A mistake by an employee of the Alaska Alcohol and Marijuana Control Office is allowing the state’s distilleries to continue serving cocktails through at least the first half of this summer.
On Monday, members of the state Alcohol Beverage Control Board were told at a regularly scheduled meeting that their January vote forbidding distilleries from serving alcoholic mixed drinks is invalid. According to the Alaska Department of Law, public notice of that vote was improperly posted beforehand.
The newly discovered mistake means the board will not be able to re-vote upon the distillery issue until June at the earliest, and any decision barring mixed drinks may be enforced until July or later.
Assistant Attorney General Harriet Milks, who advises the ABC board, wrote by email that the printed public notice was published in the Anchorage Press, which does not qualify as a “newspaper of general circulation” under the Administrative Procedures Act.
Under that act, “at least 30 days before the adoption, amendment, or repeal of a regulation, notice of the proposed action shall be published in the newspaper of general circulation or trade or industry publication that the state agency prescribes.”
“The staff person who posted the notice thought that newspaper qualified, but it was later recognized that the Anchorage Press does not meet the requirements of the APA. There was no substantive issue with the proposed regulation at all. It was a simple procedural error. It has been corrected by reposting,” Milks wrote.
The problem for the alcohol industry and regulators is that the incorrect posting means that January’s decision, and the laborious public process before it, is now invalid. The state must re-collect public testimony, prepare another vote, then resubmit the proposed regulation for review by the Department of Law and the office of Lt. Gov. Byron Mallott.
“It looks like we’re going to have to go through all of it again,” said Brandon Howard, one of the owners of Juneau’s Amalga Distillery and one of the people who opposed the board’s action.
Howard has been seeking a legislative fix for a problem that was created by the Alaska Legislature in 2014. In that year, lawmakers approved a bill allowing distilleries to open tasting rooms attached to their manufacturing facilities.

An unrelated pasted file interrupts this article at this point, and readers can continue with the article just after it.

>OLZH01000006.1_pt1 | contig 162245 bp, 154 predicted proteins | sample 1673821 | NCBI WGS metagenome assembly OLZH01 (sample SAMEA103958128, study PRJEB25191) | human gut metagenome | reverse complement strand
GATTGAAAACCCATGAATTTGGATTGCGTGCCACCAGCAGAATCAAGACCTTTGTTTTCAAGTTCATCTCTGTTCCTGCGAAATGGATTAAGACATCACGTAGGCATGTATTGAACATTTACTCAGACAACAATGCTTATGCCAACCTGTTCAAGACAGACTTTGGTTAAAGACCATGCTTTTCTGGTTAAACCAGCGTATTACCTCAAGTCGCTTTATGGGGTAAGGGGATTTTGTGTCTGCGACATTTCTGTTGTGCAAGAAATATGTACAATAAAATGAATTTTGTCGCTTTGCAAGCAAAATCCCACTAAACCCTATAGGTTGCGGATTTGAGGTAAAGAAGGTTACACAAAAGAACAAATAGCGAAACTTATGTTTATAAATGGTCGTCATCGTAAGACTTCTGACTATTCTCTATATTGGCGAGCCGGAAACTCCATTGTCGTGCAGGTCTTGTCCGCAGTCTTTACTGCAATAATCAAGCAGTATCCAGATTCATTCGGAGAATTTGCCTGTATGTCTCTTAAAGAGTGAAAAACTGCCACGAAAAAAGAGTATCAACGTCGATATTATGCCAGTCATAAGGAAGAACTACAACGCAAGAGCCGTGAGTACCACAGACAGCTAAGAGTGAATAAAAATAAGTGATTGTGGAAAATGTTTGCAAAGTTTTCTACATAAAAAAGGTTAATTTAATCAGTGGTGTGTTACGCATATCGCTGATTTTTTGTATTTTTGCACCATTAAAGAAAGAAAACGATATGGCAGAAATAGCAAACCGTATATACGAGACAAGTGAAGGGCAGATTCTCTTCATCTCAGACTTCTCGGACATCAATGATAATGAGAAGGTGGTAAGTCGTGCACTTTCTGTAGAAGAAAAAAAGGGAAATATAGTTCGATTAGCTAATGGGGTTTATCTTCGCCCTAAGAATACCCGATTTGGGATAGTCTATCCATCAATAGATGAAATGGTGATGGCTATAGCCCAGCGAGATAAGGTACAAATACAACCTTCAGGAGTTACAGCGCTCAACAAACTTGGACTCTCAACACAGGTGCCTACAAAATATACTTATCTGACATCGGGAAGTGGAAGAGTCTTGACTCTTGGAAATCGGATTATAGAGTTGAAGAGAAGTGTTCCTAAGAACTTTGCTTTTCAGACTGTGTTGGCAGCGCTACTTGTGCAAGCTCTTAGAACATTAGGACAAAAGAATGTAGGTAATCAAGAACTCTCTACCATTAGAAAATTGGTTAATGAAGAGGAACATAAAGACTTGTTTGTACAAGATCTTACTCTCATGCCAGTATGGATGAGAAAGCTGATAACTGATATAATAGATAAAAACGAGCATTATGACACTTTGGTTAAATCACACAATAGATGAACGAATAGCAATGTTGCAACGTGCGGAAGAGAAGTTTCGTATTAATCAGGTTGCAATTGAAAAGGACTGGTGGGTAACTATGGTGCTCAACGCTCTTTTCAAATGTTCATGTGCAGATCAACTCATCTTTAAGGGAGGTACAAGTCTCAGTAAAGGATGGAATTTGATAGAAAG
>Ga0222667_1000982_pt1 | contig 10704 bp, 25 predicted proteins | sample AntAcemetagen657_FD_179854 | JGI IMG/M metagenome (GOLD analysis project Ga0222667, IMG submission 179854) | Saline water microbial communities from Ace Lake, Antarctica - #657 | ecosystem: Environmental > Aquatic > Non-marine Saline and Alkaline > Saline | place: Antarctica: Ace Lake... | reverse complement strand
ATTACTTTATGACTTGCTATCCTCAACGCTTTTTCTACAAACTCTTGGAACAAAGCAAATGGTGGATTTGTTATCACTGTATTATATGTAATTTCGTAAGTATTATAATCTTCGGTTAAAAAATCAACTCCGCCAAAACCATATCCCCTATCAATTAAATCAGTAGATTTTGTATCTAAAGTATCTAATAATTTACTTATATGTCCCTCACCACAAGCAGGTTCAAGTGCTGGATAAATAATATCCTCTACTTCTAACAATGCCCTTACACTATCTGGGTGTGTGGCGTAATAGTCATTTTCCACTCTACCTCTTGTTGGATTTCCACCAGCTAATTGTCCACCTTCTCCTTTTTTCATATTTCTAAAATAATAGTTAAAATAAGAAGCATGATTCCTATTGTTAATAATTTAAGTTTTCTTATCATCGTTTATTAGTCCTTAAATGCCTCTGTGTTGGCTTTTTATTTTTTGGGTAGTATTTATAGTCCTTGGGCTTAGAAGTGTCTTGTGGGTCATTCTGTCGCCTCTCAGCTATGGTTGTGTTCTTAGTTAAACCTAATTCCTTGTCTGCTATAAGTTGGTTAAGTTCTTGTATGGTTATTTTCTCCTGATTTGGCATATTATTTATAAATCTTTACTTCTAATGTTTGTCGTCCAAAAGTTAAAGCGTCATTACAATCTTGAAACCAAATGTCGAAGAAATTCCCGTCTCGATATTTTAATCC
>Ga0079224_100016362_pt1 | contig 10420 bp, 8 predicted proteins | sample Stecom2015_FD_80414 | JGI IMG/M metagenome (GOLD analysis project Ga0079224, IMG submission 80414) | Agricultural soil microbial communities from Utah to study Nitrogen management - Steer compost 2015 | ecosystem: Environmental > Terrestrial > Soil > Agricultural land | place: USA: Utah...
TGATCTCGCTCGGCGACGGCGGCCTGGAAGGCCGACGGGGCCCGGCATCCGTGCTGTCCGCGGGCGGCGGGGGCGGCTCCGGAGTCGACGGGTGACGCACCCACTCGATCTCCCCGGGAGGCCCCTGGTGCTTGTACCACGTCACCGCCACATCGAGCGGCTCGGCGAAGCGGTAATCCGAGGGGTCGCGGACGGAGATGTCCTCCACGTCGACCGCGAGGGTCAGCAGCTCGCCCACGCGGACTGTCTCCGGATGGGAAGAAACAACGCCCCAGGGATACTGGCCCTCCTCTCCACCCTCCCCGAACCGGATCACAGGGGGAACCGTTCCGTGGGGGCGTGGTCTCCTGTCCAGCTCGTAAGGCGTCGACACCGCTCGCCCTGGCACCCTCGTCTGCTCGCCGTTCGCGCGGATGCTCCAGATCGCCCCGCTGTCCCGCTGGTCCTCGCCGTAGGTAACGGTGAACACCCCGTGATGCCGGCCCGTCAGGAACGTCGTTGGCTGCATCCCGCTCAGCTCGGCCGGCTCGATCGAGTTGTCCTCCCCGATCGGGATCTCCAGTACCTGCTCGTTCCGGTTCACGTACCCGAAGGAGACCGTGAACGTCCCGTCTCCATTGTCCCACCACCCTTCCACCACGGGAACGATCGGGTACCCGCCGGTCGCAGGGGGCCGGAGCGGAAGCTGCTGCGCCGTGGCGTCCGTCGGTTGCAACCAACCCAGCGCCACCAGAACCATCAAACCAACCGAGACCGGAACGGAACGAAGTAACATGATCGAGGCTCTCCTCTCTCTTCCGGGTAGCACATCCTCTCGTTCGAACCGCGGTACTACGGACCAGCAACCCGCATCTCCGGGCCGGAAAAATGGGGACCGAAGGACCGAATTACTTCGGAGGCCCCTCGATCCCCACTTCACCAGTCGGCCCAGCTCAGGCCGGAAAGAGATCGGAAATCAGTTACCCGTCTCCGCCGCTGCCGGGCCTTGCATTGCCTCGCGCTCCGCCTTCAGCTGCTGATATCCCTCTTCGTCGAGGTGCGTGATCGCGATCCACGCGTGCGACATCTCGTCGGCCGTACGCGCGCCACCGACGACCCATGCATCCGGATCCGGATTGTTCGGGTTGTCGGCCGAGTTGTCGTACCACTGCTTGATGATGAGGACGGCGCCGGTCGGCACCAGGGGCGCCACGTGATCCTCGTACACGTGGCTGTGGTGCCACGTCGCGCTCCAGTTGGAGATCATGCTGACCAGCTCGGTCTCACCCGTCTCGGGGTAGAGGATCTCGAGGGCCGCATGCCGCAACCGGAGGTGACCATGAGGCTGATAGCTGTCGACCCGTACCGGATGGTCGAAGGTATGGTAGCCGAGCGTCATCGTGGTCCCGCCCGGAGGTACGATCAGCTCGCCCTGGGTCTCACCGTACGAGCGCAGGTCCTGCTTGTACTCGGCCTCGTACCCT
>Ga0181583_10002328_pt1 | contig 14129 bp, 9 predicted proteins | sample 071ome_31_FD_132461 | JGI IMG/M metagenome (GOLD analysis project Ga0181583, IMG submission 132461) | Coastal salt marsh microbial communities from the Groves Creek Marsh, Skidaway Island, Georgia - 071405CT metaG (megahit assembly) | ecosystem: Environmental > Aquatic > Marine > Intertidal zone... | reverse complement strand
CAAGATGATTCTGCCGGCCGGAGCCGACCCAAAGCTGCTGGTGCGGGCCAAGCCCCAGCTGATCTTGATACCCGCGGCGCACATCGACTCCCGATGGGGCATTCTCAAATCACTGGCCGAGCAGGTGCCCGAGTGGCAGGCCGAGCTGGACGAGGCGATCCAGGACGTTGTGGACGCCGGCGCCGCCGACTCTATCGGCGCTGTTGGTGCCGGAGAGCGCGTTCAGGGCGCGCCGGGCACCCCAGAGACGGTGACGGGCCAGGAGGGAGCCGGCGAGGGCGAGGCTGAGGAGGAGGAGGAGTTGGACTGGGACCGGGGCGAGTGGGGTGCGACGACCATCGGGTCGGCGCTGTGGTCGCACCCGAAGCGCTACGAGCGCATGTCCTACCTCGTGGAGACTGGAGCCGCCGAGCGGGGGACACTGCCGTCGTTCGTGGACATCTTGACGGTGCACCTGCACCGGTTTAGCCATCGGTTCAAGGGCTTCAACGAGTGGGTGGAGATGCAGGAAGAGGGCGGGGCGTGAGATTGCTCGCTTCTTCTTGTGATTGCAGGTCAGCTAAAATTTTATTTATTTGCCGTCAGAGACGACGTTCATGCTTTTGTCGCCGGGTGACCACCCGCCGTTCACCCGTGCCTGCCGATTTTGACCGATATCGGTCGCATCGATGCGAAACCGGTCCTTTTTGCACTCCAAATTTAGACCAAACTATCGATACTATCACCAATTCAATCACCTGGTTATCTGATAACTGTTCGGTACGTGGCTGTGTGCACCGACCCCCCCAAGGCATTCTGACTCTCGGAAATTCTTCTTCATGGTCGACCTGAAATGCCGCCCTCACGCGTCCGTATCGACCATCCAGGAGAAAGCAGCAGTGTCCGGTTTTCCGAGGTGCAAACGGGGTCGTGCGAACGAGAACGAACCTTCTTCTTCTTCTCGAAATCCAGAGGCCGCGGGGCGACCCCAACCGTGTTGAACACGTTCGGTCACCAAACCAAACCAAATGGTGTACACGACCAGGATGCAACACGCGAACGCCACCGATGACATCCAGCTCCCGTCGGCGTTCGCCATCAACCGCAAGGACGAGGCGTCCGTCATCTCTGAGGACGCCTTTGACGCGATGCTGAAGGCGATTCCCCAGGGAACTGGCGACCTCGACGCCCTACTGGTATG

That law states that distilleries “may sell not more than three ounces a day of the distillery’s product to a person for consumption on the premises.”
It does not define “a distillery’s product.”
Until late 2017, that wasn’t a problem. Distilleries operated under the assumption that cocktails were allowed by existing law, and because the issue was never brought to the state’s attention, it was never considered.
In August 2017, AMCO received a complaint that Amalga was mixing its alcohol with vermouth, an alcoholic bitter, that it bought elsewhere. That kicked off a monthslong debate among board members about whether lawmakers intended to allow mixed drinks or not. Distilleries across the state have made mixed drinks a staple of their tasting rooms, but holders of other alcohol licenses have said allowing distilleries to serve cocktails makes them too much like bars.
Members of the Legislature have introduced bills to define a distillery’s product and allow distilleries to serve cocktails, but those appear to be stalled in the legislative process, leaving the matter to the alcohol board.
With the board’s decision on hold, “we are still doing what we are doing,” Howard said.
His distillery will continue to serve mixed drinks: Other distilleries in the state have begun serving “virgin” cocktails with a shot of local alcohol and having customers mix their drinks themselves.
“It’s a strange world out there,” Howard said.
• Contact reporter James Brooks at email@example.com or 523-2258.